Now when the little boys get new workbooks, I go to the end of the book, count back what I think will take about three weeks to finish, and put a stripe at the top of the page.  Even if I forget it's there, a kid will say "Why is this on the top of my paper?" which serves as a reminder for me to order the next step.  (Matthew is much better at telling me when he's nearly done so I can plan whatever is next.)

It's OK to NOT do all subjects all at one time.  

For high school, this is pretty easy.  Courses tend to have a beginning, middle, and end.  As long as you're doing things in a logical order (Algebra I before Algebra II), there's no rule that says you have to do Algebra and English on the same day.  We've found success working on a "semester block" calendar helps.  Rather than focusing on everything all at once,  doing four classes at a time instead of seven or eight, Matthew can see progress and the lights at the end of the tunnel more frequently.

For the younger boys, we're slowly moving toward this.  We still do core subjects, like math and reading, daily but some subjects benefit from working on at different times.  While Jude and Damien are apt to binge on history and science in their free time, we only do "formal lessons" for them two days a week each.  (I asked them if they'd rather do those "one at a time" and alternate semesters,  and we had puzzlement that then approached mutiny.)  This works because instead of spending only 15 or 20 minutes a day on something, we can spend an hour or two really digging into a subject once or twice a week.

It's OK to re-configure your "school year." 

When we started homeschooling, I knew that taking our time with things was going to be important - one of the reasons we were homeschooling was to be able to work at their paces. We have worked year-round almost from the beginning.  We have found that homeschooling year-round lets us have more time to take breaks when they're convenient for our family, rather than dictated by the calendar.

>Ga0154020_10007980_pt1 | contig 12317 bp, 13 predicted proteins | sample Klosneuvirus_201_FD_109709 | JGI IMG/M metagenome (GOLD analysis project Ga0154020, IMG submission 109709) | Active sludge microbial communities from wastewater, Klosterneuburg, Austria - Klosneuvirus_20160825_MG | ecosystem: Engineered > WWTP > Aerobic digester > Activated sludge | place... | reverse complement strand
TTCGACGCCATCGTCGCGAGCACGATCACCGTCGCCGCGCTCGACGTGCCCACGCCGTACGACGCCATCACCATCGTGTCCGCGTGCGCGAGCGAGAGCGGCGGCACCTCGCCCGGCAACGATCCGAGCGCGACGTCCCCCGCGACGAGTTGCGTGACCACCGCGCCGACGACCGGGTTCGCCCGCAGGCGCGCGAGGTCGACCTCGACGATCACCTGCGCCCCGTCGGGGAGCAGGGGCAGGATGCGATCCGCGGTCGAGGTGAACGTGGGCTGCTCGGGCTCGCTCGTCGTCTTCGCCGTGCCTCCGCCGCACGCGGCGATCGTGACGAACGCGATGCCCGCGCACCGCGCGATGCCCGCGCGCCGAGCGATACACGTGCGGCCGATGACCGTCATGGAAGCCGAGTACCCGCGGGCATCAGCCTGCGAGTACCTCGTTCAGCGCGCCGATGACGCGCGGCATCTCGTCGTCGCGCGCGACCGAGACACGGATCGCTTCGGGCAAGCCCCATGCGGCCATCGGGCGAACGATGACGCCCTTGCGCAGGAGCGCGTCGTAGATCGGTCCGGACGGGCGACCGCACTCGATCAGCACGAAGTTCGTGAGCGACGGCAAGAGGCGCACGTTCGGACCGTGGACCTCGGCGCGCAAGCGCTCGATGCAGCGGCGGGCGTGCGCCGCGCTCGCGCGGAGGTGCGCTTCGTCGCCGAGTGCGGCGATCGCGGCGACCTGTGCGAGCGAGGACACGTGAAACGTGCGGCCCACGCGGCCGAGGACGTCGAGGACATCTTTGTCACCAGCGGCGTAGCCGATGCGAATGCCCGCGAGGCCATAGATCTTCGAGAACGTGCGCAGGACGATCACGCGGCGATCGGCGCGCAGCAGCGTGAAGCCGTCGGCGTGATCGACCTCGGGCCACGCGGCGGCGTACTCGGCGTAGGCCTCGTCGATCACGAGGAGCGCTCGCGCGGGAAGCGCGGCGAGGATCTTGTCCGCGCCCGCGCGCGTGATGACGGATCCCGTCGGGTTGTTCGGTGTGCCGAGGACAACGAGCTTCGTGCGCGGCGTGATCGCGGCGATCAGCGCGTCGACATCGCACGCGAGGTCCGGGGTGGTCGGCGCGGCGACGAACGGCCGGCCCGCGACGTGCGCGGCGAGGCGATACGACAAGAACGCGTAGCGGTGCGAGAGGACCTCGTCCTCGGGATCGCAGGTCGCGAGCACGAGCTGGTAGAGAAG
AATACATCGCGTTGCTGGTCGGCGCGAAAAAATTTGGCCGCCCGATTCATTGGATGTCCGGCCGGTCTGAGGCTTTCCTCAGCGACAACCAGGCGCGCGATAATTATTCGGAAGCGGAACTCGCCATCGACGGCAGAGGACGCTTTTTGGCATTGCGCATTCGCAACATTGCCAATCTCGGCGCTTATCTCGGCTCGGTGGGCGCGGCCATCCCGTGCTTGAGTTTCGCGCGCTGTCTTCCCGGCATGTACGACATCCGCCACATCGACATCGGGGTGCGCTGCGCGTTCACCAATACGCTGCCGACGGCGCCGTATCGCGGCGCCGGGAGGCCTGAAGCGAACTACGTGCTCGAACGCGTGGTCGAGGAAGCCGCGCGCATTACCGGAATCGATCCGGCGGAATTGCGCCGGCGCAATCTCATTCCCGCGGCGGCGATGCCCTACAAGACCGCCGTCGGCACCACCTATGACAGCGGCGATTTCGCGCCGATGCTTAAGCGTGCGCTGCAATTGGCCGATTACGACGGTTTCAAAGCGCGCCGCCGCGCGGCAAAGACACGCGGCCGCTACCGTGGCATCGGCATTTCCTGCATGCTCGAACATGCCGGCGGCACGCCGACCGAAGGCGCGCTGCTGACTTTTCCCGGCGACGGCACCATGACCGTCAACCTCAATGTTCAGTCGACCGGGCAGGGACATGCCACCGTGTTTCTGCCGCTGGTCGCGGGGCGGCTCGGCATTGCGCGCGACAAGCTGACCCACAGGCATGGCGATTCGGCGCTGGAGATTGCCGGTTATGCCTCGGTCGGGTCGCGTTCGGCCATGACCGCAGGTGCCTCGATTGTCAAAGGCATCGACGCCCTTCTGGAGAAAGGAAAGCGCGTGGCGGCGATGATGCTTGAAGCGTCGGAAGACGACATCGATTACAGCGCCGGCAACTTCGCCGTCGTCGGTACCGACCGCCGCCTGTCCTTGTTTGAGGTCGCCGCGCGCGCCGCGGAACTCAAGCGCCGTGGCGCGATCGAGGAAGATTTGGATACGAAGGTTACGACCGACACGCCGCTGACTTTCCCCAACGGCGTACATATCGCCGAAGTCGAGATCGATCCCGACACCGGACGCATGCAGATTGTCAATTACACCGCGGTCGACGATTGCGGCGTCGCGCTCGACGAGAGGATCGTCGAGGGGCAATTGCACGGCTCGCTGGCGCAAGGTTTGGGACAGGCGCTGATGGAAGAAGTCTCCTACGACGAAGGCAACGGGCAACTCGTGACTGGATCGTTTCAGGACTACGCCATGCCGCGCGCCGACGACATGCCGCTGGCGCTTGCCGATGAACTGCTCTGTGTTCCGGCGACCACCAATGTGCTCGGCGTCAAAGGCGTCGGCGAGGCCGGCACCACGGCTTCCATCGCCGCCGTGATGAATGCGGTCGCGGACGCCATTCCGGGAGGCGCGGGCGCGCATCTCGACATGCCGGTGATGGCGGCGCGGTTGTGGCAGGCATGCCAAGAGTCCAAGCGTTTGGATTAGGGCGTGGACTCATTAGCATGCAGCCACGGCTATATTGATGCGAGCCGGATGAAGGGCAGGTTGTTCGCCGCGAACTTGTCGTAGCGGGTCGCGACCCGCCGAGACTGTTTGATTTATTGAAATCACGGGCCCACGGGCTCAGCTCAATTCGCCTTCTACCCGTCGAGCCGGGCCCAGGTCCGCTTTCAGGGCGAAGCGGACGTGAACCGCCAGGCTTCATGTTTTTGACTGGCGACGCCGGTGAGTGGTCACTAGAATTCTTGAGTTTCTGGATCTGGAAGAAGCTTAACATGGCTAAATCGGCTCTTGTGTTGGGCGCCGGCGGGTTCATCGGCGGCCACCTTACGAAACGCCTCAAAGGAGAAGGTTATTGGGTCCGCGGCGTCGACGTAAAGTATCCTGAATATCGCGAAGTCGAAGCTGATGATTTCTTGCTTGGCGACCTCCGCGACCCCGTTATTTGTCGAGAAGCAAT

We've also changed our "year," so that move-up day is in June, not September.  We learned the hard way after planning on a September-to-September schedule, and then Luke realized he wanted to graduate in June of his Senior Year, not after the summer. He had to really hustle to get everything done. We still work through the summer so we can take time off during the cooler months, but we don't feel like we're cramming the spring.

It's OK to not feel like you have to have it all planned out.

I know there are some mamas who have their kindergartener's high school maths mapped out.  I'm glad they're that organized! Me...if I can fill out this week's lesson plan on Monday, we're doing great.  My mom says one of my grandfather's favorite prayers was
For tomorrow, we do not pray;
keep us, Lord, just for today.  
I think on this often.  We may change plans six times in a year if we find something that isn't working or if we try something we think might work better.  (Being part of the Homeschool Review Crew means we get lots of opportunities to try new things.)  I try not to stress over tomorrow too much and just focus on them learning today's lessons. I figure as long as they're learning and progressing today, we must be doing something right. We'll deal with tomorrow when it gets here!

What have you learned "It's OK to do"?